It is time for the young generation, the youth to be heard and given a platform to be actually meaningfully engaged without being patronised. We don’t want to be on the sidelines and stuck to corners says Anukriti Singh
Being a person from the Global South, my first milestone at the AIDS 2022 conference was to get a visa and reach Montreal. The visa process was tedious, we had to spend plenty of time and hundreds of dollars on the application just to have our voices heard. I still wonder about the empty booths in the Global Village (GV) and the empty seats at plenary sessions, all those missing voices could have imparted so much more knowledge and added further value to the conference.
It also made me think of my country. In India, there is currently an antiretroviral (ARV) drug stockout and activists have been protesting at the National AIDS Control Organisation (NACO) office. At a time when people can’t afford treatment if it isn’t generic or provided by the government, how can they pay for the visa application?
The communities are underfunded and having such critical conferences in the Global North is not helping. The communities do not need more discrimination in the form of processes and experiences where they will be judged for where they come from or their TB/HIV status – and in the end, denied opportunities.
Even throughout the conference, I felt guilty for being physically present when my remarkable peers and colleagues were not able to. I channelled that energy to let everyone know ‘time is up’ by joining fellow activists in protesting against the Canadian government during the opening session, and in front of the Canadian government booth at the exhibition area. I believe in the cause that people from Low and Low Middle-Income Countries are key yet vulnerable and should have been represented at the conference.
On the first day of the conference, out of 54 sessions, only four touched on the topic of young people and only one was truly youth-led. On the second day, there were three sessions out of 47 that focused on youth; one out of 46 on the third day; three out of 46 on the next; and three sessions out of 33 on the last day. There was a moment of realisation, youth are still not taken seriously and are seen as leaders of tomorrow more than of the present.
Young people are most vulnerable to HIV and will be directly affected by the decisions we make today. However, they are still struggling to get a seat at the larger table.
There were many awesome acronyms for everything like MAYE which stands for meaningful adolescent and youth engagement used at the event. However, my question is—what is happening other than coming up with these acronyms? Providing some tokenistic opportunities and platforms? Asking young people to do flash mobs? That is not the solution!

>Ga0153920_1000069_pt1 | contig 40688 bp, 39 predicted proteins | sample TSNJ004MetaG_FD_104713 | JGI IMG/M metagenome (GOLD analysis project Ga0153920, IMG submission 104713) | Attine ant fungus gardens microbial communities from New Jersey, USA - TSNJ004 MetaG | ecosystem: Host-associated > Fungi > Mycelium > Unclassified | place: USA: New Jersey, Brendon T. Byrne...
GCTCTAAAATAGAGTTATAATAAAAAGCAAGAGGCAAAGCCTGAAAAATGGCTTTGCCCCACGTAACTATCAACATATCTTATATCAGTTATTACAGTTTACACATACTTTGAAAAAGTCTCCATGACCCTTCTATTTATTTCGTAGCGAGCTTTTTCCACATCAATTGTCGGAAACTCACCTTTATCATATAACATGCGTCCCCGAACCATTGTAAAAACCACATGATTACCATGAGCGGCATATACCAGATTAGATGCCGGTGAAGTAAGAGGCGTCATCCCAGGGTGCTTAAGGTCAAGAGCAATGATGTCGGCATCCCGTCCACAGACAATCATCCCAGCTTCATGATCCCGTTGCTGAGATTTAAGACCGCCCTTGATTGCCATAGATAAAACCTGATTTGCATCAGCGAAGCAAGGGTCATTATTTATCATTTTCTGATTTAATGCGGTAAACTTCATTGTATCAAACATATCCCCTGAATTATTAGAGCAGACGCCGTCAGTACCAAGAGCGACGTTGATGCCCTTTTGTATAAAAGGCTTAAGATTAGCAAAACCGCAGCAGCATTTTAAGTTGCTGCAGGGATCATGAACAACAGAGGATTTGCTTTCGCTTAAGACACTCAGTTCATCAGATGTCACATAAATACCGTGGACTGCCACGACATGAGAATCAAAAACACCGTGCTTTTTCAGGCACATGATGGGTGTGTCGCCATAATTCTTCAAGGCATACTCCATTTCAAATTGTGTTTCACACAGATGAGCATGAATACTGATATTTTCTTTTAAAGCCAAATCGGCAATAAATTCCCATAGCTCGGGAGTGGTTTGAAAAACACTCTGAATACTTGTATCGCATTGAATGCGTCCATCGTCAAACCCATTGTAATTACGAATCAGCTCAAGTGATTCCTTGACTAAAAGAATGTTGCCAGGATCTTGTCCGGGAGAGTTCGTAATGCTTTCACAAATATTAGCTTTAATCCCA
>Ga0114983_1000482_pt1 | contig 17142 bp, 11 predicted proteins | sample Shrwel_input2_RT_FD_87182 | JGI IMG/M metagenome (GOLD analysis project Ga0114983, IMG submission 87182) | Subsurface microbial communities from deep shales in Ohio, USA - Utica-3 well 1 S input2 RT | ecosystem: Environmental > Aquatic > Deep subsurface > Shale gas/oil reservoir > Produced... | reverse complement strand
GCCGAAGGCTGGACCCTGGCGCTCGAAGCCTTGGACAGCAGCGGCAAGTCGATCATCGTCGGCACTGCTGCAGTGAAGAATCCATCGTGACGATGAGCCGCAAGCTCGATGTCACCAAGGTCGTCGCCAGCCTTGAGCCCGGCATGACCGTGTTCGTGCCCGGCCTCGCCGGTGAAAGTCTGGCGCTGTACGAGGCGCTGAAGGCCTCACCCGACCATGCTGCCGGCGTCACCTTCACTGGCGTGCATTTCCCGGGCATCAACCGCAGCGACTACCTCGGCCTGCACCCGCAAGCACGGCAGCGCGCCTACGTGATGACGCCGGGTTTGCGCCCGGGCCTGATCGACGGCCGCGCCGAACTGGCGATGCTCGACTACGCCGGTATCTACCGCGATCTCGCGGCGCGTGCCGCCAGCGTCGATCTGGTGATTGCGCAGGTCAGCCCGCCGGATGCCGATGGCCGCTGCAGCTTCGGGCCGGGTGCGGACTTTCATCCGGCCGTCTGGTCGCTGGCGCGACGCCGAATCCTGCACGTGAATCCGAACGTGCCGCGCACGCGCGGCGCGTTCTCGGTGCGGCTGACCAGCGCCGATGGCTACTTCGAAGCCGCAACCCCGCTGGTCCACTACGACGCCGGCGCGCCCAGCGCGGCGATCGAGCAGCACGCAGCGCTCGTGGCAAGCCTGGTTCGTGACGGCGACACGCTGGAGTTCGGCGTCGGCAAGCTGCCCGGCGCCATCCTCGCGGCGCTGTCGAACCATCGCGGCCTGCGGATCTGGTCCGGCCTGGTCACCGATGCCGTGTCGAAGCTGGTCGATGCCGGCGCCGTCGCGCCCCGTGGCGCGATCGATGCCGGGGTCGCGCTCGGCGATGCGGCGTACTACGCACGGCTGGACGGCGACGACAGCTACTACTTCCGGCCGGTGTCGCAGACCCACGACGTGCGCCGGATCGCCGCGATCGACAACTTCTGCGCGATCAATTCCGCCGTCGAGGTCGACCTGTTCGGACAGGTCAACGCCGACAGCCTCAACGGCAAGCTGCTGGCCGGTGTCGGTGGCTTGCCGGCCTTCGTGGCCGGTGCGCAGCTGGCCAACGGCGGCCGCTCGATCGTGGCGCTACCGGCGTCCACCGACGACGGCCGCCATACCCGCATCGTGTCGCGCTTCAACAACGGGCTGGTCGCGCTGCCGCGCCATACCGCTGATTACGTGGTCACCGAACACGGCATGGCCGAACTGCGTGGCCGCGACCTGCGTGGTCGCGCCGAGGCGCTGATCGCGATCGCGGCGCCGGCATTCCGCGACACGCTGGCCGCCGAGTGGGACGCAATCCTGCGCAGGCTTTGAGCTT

it is time for the young generation, the youth to be heard and given a platform to be actually meaningfully engaged without being patronised. We don’t want to be on the sidelines and stuck to corners.
That being said, there was a common ask from all communities, civil society and organisations from diverse locations and ages for a fully resourced Global Fund to Fight AIDS, Tuberculosis and Malaria (Global Fund). Even as the AIDS 2022 conference was happening in Canada, Canada hadn’t pledged yet. We expected them to pledge – but our hopes and demands were met with silence.
The Canadian Health Minister Jean-Yves Duclos showed up at the Global Village on the last day unannounced. When asked to speak at the People Living With HIV (PLHIV) networking Zone he happily took the mic and gave a short impromptu address; but when he was done and asked to listen to PLHIV, he had no time and left.
Considering the Seventh Replenishment is just a few weeks away, we all need to step up and #FightForWhatCounts and raise 18 billion USD to – end health inequity; support the people and communities, and save 20 million lives. The fact that the governments are waiting until the last minute to pledge to the Global Fund is concerning.
The #GenEndIt Youth Steering Group plans to convene and support young people in donor and emerging donor countries to drive change on the reprioritisation of global HIV and AIDS, because, for anyone who has forgotten – AIDS IS NOT OVER!
As a young person attending the conference for the first time, I am grateful for the full scholarship provided to me by the International AIDS Society. The conference in itself was a roller coaster of feelings, from being overwhelmed by seeing so many people together after the COVID-19 pandemic, to feeling sadness of not being able to see so many people anymore on the last day.
Anukriti Singh is based in New Delhi, India and currently works as the Communications and Media Officer at Global Fund Advocates Network Asia-Pacific (GFAN AP). She is a curious and creative person usually filled with questions and ideas, is passionate about human rights, public health, and gender & sexual equality and holds a degree in Sociology. She has prior experience as a freelance journalist for South Asian Insider, followed by the start of her endeavour in public health at Evidence Action, India where she worked at national level health programs.